Dictionary of National Biography, 1901 supplement/Duff, Robert William
DUFF, Sir ROBERT WILLIAM, for some time styled Robert William Duff Abercromby (1835–1895), governor of New South Wales, born at Fetteresso in Kincardineshire on 8 May 1835, was the only son of Arthur Duff (d. 1859) of Glassaugh in Banffshire, by his wife Elizabeth (d. 1838), daughter of John Innes of Corvie, Kincardineshire. His father assumed the name of Abercromby on succeeding to the estates of his mother, Mary, wife of Robert William Duff (d. 1834), and only child of George Morrison of Haddo, by his wife Jane, eldest daughter of General James Abercromby (d. 23 April 1781) of Glassaugh. Robert was educated at Blackheath school, and in 1848 entered the navy. He attained the rank of sub-lieutenant in May 1854, and that of lieutenant on 5 Jan. 1856, and retired with that of commander in 1865. The death of his uncle, Robert Duff, on 30 Dec. 1870, made him owner of Fetteresso, and on succeeding him he discontinued the use of the surname Abercromby.
On 1 May 1861 he was returned to parliament for Banffshire in the liberal interest, and retained his seat until his appointment as governor of New South Wales. He was appointed junior lord of the treasury in 1882, acting as liberal whip, a post which he held until the defeat of the government in June 1885. On Gladstone's resuming office he was nominated junior lord of the admiralty on 15 Feb. 1886, going out of office in July. In 1892 Duff was made a privy councillor, and offered a post in the household, which he declined.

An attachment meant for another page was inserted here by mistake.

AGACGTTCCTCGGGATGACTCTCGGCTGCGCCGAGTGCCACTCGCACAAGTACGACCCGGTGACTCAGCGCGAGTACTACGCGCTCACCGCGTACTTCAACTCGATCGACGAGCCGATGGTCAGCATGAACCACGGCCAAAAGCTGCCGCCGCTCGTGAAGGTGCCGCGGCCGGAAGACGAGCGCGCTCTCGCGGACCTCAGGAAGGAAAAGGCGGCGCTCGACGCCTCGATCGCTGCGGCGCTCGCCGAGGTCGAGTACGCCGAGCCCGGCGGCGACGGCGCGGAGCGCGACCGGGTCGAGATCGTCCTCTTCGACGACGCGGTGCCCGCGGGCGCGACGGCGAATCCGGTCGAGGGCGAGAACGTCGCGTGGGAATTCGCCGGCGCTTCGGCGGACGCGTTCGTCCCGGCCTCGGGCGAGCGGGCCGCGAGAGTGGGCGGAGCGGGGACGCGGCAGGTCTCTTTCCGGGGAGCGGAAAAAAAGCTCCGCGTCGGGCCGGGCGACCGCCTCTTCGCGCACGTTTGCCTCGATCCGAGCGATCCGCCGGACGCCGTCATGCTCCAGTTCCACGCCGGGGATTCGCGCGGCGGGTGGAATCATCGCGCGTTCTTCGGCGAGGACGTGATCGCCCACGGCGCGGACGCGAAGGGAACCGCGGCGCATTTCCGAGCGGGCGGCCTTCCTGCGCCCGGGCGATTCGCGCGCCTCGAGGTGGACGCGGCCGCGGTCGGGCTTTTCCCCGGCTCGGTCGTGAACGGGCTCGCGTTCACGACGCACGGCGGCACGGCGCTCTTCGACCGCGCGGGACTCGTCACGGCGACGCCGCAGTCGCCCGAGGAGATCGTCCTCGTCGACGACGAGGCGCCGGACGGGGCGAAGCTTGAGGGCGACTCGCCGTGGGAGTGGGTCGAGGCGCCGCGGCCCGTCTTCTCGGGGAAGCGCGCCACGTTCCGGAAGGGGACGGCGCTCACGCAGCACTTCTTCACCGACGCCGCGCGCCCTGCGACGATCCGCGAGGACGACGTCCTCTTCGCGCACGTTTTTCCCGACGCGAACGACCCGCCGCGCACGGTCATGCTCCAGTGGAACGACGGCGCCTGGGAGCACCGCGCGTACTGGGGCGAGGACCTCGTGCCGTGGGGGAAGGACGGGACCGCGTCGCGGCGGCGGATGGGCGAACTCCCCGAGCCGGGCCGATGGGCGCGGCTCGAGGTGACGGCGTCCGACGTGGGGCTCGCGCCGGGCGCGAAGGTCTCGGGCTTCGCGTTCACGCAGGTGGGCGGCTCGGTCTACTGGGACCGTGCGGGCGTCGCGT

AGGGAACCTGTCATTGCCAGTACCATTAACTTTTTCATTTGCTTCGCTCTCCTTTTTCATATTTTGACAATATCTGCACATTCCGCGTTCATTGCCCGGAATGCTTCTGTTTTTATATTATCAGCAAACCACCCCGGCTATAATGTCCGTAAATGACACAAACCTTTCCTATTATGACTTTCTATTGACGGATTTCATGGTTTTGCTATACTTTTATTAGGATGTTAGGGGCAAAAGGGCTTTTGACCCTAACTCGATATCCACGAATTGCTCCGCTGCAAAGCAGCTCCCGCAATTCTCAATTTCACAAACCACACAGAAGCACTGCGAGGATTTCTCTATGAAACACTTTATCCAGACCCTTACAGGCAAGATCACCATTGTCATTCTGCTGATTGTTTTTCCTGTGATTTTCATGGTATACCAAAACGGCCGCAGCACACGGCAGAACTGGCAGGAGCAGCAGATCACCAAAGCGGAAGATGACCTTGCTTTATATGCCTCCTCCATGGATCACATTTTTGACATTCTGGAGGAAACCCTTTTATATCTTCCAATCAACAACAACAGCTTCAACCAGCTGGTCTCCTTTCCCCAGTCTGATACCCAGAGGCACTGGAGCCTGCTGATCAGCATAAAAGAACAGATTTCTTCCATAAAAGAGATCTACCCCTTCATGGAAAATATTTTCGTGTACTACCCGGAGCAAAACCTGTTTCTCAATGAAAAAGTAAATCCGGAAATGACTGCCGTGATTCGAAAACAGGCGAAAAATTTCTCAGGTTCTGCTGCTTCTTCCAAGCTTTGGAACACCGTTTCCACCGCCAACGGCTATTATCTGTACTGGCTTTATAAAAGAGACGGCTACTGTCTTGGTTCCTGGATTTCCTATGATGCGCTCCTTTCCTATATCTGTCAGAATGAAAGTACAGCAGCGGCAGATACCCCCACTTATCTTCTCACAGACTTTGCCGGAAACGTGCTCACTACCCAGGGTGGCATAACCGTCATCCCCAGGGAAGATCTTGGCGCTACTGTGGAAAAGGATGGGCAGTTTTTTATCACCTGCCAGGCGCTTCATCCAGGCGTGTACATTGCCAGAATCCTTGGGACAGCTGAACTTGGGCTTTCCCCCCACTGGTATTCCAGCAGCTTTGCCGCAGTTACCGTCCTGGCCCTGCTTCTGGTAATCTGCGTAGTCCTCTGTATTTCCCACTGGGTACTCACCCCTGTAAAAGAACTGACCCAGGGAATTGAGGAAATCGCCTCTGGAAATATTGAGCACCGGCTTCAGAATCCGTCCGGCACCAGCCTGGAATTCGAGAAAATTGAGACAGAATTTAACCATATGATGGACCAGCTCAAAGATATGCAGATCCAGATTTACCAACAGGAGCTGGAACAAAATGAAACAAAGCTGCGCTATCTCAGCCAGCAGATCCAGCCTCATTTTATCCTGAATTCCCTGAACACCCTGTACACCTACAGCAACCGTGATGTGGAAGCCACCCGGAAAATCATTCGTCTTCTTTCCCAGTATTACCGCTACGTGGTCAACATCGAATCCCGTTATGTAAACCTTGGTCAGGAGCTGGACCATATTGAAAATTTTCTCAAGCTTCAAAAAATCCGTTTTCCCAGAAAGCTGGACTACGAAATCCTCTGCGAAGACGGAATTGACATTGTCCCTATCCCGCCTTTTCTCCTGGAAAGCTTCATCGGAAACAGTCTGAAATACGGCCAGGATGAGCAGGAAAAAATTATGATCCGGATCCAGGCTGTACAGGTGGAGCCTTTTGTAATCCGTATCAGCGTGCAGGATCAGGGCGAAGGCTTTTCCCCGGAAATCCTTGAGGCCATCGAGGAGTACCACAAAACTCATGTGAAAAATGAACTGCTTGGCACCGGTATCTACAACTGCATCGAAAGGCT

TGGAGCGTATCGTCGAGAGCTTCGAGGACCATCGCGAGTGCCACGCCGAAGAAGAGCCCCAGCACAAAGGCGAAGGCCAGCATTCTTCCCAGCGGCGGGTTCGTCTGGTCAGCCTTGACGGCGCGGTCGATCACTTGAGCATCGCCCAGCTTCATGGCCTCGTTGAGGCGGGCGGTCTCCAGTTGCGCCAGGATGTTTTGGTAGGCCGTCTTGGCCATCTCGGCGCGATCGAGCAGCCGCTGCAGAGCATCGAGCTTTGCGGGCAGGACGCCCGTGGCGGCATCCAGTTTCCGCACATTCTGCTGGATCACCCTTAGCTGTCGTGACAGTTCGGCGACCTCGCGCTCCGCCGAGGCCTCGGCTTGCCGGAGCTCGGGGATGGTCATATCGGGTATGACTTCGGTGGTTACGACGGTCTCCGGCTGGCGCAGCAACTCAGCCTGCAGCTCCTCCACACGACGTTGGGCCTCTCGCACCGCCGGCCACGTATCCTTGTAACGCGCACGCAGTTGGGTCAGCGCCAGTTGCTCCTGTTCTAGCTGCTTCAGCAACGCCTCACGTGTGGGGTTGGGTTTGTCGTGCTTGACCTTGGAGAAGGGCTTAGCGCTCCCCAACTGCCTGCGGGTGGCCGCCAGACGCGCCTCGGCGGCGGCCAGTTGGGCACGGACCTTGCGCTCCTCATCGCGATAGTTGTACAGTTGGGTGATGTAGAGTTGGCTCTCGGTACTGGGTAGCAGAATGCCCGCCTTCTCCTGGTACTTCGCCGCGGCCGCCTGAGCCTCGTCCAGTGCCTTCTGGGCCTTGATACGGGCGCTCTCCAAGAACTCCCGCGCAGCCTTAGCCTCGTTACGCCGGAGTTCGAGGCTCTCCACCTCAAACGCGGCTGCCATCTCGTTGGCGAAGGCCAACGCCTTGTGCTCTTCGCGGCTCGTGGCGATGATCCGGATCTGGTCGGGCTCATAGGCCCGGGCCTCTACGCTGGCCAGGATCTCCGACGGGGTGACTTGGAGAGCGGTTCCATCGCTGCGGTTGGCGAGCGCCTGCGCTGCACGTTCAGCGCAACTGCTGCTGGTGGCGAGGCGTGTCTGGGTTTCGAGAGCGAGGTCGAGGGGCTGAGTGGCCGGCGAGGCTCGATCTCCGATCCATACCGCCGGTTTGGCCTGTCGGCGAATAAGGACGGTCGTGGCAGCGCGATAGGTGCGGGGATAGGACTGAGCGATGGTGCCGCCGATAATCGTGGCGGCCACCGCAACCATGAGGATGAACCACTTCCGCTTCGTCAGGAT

On 23 Feb. 1893 he was appointed governor of New South Wales as successor to Victor Albert George Child-Villiers, seventh earl of Jersey. He arrived at Sydney in the Paramatta on 29 May. Before leaving England he was created G.C.M.G. His term of office was chiefly marked by his permitting the premier, Sir George Dibbs, to obtain the prorogation of parliament on 8 Dec. 1893, after that minister had incurred a vote of censure. In July 1894, after his ministry had failed to carry the general election, Dibbs desired Duff to nominate several persons to the legislative council on his recommendation. Duff declined to accede to his wish on the ground that the ministry had been condemned by the colony, and in consequence Dibbs and his colleagues resigned.
Duff died at Sydney on 15 March 1895, and was temporarily buried in the Waverley cemetery on 17 March, his remains being afterwards removed to Scotland. After his death Sir Frederick Darley, the chief justice, was sworn lieutenant-governor. On 21 Feb. 1871 Duff married Louisa, youngest daughter of Sir William Scott, ninth bart. of Ancrum in Roxburghshire. By her he had three sons, the eldest Robert William, and four daughters.
[Sydney Morning Herald, 18 March 1891; Melbourne Argus, 16, 18 March 1895; Times, 16, 18 March 1895; Official Return of Members of Parliament; Foster's Scottish Members of Parl.]